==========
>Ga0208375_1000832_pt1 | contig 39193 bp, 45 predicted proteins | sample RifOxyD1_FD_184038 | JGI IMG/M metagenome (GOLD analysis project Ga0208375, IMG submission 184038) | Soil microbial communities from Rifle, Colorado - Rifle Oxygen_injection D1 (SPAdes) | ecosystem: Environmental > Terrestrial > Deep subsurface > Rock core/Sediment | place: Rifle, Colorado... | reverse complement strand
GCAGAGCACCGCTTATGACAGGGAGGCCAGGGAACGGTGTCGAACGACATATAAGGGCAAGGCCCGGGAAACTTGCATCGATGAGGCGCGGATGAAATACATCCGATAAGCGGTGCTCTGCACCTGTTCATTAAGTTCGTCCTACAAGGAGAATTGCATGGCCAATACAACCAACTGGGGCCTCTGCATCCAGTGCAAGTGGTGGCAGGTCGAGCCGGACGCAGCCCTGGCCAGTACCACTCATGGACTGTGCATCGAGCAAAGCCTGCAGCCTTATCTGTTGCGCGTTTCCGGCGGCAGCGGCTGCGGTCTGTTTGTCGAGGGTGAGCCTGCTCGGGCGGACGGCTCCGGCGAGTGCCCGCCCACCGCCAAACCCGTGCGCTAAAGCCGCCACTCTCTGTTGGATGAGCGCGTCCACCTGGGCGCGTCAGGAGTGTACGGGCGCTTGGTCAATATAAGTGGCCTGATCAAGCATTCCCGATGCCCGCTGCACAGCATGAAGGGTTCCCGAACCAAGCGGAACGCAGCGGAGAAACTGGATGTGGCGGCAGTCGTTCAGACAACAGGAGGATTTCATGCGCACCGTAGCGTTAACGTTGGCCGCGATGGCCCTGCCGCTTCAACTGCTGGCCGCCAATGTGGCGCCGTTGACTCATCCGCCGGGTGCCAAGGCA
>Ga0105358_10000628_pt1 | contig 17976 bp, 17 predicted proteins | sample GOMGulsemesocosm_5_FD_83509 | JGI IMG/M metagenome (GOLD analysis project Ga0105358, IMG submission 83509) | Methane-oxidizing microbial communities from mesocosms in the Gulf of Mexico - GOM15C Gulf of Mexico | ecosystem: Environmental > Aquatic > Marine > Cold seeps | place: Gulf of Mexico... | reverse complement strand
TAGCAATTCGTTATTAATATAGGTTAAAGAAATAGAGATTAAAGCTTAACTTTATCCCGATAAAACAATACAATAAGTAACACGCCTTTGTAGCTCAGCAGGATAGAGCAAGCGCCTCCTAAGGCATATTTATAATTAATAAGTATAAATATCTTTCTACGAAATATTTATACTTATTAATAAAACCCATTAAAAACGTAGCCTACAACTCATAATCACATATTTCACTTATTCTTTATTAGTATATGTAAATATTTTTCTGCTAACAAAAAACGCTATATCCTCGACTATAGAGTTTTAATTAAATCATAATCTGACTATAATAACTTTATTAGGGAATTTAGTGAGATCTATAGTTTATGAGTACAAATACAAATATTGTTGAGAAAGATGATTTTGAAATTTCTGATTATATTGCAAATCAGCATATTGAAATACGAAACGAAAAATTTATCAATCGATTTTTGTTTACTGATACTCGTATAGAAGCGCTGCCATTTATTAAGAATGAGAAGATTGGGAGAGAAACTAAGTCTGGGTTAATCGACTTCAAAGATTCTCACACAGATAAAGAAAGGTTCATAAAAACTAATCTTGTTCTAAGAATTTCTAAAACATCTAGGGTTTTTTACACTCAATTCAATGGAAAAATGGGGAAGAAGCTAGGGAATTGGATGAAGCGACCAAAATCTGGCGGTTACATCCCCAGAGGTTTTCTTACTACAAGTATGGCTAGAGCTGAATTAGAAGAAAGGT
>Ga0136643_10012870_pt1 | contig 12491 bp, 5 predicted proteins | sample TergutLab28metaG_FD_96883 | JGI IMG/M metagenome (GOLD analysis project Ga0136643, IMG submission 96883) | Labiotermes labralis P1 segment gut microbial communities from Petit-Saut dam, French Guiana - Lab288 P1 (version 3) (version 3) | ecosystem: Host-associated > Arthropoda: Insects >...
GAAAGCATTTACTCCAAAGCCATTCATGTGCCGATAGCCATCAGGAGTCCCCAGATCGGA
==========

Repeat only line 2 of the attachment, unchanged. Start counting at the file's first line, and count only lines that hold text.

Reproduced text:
GCAGAGCACCGCTTATGACAGGGAGGCCAGGGAACGGTGTCGAACGACATATAAGGGCAAGGCCCGGGAAACTTGCATCGATGAGGCGCGGATGAAATACATCCGATAAGCGGTGCTCTGCACCTGTTCATTAAGTTCGTCCTACAAGGAGAATTGCATGGCCAATACAACCAACTGGGGCCTCTGCATCCAGTGCAAGTGGTGGCAGGTCGAGCCGGACGCAGCCCTGGCCAGTACCACTCATGGACTGTGCATCGAGCAAAGCCTGCAGCCTTATCTGTTGCGCGTTTCCGGCGGCAGCGGCTGCGGTCTGTTTGTCGAGGGTGAGCCTGCTCGGGCGGACGGCTCCGGCGAGTGCCCGCCCACCGCCAAACCCGTGCGCTAAAGCCGCCACTCTCTGTTGGATGAGCGCGTCCACCTGGGCGCGTCAGGAGTGTACGGGCGCTTGGTCAATATAAGTGGCCTGATCAAGCATTCCCGATGCCCGCTGCACAGCATGAAGGGTTCCCGAACCAAGCGGAACGCAGCGGAGAAACTGGATGTGGCGGCAGTCGTTCAGACAACAGGAGGATTTCATGCGCACCGTAGCGTTAACGTTGGCCGCGATGGCCCTGCCGCTTCAACTGCTGGCCGCCAATGTGGCGCCGTTGACTCATCCGCCGGGTGCCAAGGCA